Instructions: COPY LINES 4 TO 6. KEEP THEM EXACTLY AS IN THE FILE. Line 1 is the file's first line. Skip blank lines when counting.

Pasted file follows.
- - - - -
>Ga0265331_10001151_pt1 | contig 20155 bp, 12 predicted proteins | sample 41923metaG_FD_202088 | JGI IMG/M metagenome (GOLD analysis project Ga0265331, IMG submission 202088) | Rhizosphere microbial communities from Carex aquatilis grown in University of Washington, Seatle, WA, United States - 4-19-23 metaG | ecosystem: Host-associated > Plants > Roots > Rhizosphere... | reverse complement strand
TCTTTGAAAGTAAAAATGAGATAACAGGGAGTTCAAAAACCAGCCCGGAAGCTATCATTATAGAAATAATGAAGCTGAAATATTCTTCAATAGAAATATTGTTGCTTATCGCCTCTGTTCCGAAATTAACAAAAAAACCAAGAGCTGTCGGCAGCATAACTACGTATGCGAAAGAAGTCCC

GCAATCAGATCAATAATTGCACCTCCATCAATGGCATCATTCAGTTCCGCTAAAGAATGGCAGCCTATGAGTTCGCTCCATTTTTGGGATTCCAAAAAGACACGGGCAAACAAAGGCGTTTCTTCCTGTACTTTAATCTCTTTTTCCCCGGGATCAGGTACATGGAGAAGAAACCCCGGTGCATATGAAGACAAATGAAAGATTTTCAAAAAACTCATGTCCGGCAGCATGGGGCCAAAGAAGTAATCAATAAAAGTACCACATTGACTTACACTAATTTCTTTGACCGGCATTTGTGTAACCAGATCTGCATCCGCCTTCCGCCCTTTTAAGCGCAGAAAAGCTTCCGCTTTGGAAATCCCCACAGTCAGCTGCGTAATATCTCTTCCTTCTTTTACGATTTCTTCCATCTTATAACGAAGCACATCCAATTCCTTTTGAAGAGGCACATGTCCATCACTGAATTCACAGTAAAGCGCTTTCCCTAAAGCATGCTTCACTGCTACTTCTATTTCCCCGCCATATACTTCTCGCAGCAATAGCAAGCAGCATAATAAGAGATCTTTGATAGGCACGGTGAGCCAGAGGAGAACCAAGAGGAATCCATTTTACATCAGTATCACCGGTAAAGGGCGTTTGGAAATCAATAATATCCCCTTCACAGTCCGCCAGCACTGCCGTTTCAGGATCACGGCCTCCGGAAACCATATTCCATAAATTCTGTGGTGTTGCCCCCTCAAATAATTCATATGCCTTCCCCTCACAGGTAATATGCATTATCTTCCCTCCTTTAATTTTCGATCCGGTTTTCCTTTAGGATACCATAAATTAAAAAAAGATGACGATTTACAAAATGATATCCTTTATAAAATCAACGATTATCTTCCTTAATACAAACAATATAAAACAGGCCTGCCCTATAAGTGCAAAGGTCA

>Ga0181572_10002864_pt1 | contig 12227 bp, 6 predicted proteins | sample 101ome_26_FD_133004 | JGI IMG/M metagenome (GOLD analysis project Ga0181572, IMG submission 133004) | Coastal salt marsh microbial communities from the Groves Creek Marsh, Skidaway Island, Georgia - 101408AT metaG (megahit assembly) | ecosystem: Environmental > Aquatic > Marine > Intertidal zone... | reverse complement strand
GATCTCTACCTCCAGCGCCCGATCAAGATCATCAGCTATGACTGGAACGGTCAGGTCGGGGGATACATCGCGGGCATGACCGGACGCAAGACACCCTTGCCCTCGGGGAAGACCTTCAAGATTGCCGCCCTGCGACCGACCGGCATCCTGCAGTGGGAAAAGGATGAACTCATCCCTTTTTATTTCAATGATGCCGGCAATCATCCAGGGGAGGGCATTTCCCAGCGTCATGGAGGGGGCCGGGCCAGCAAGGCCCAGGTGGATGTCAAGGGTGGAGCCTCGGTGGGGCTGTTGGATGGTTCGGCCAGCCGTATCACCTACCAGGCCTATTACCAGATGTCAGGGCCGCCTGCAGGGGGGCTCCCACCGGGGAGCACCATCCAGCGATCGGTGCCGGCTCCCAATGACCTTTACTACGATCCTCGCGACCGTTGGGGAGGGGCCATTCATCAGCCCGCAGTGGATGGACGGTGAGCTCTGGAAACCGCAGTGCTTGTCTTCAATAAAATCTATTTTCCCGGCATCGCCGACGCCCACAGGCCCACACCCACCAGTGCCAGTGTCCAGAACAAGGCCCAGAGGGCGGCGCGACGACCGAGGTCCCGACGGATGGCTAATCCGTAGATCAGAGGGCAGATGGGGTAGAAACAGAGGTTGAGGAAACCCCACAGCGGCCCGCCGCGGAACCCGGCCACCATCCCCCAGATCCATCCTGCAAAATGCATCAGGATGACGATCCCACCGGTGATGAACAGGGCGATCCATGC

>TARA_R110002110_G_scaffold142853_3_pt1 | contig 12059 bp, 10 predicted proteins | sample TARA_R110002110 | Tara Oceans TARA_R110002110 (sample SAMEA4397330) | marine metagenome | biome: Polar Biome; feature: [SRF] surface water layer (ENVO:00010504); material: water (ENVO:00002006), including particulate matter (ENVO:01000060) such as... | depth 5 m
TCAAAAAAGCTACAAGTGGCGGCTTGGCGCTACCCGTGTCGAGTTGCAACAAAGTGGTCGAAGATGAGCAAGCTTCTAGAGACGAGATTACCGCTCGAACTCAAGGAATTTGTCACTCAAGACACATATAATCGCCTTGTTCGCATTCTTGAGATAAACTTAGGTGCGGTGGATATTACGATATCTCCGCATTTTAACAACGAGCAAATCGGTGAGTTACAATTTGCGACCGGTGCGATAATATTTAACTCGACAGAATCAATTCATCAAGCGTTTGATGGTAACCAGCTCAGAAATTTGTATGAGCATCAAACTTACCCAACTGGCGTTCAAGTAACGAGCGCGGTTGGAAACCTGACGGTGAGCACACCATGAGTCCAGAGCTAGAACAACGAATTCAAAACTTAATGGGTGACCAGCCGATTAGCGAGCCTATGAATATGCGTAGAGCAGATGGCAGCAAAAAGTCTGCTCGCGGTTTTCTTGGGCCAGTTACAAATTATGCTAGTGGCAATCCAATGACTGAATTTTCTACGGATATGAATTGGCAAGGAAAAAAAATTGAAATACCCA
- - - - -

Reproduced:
>Ga0181572_10002864_pt1 | contig 12227 bp, 6 predicted proteins | sample 101ome_26_FD_133004 | JGI IMG/M metagenome (GOLD analysis project Ga0181572, IMG submission 133004) | Coastal salt marsh microbial communities from the Groves Creek Marsh, Skidaway Island, Georgia - 101408AT metaG (megahit assembly) | ecosystem: Environmental > Aquatic > Marine > Intertidal zone... | reverse complement strand
GATCTCTACCTCCAGCGCCCGATCAAGATCATCAGCTATGACTGGAACGGTCAGGTCGGGGGATACATCGCGGGCATGACCGGACGCAAGACACCCTTGCCCTCGGGGAAGACCTTCAAGATTGCCGCCCTGCGACCGACCGGCATCCTGCAGTGGGAAAAGGATGAACTCATCCCTTTTTATTTCAATGATGCCGGCAATCATCCAGGGGAGGGCATTTCCCAGCGTCATGGAGGGGGCCGGGCCAGCAAGGCCCAGGTGGATGTCAAGGGTGGAGCCTCGGTGGGGCTGTTGGATGGTTCGGCCAGCCGTATCACCTACCAGGCCTATTACCAGATGTCAGGGCCGCCTGCAGGGGGGCTCCCACCGGGGAGCACCATCCAGCGATCGGTGCCGGCTCCCAATGACCTTTACTACGATCCTCGCGACCGTTGGGGAGGGGCCATTCATCAGCCCGCAGTGGATGGACGGTGAGCTCTGGAAACCGCAGTGCTTGTCTTCAATAAAATCTATTTTCCCGGCATCGCCGACGCCCACAGGCCCACACCCACCAGTGCCAGTGTCCAGAACAAGGCCCAGAGGGCGGCGCGACGACCGAGGTCCCGACGGATGGCTAATCCGTAGATCAGAGGGCAGATGGGGTAGAAACAGAGGTTGAGGAAACCCCACAGCGGCCCGCCGCGGAACCCGGCCACCATCCCCCAGATCCATCCTGCAAAATGCATCAGGATGACGATCCCACCGGTGATGAACAGGGCGATCCATGC

>TARA_R110002110_G_scaffold142853_3_pt1 | contig 12059 bp, 10 predicted proteins | sample TARA_R110002110 | Tara Oceans TARA_R110002110 (sample SAMEA4397330) | marine metagenome | biome: Polar Biome; feature: [SRF] surface water layer (ENVO:00010504); material: water (ENVO:00002006), including particulate matter (ENVO:01000060) such as... | depth 5 m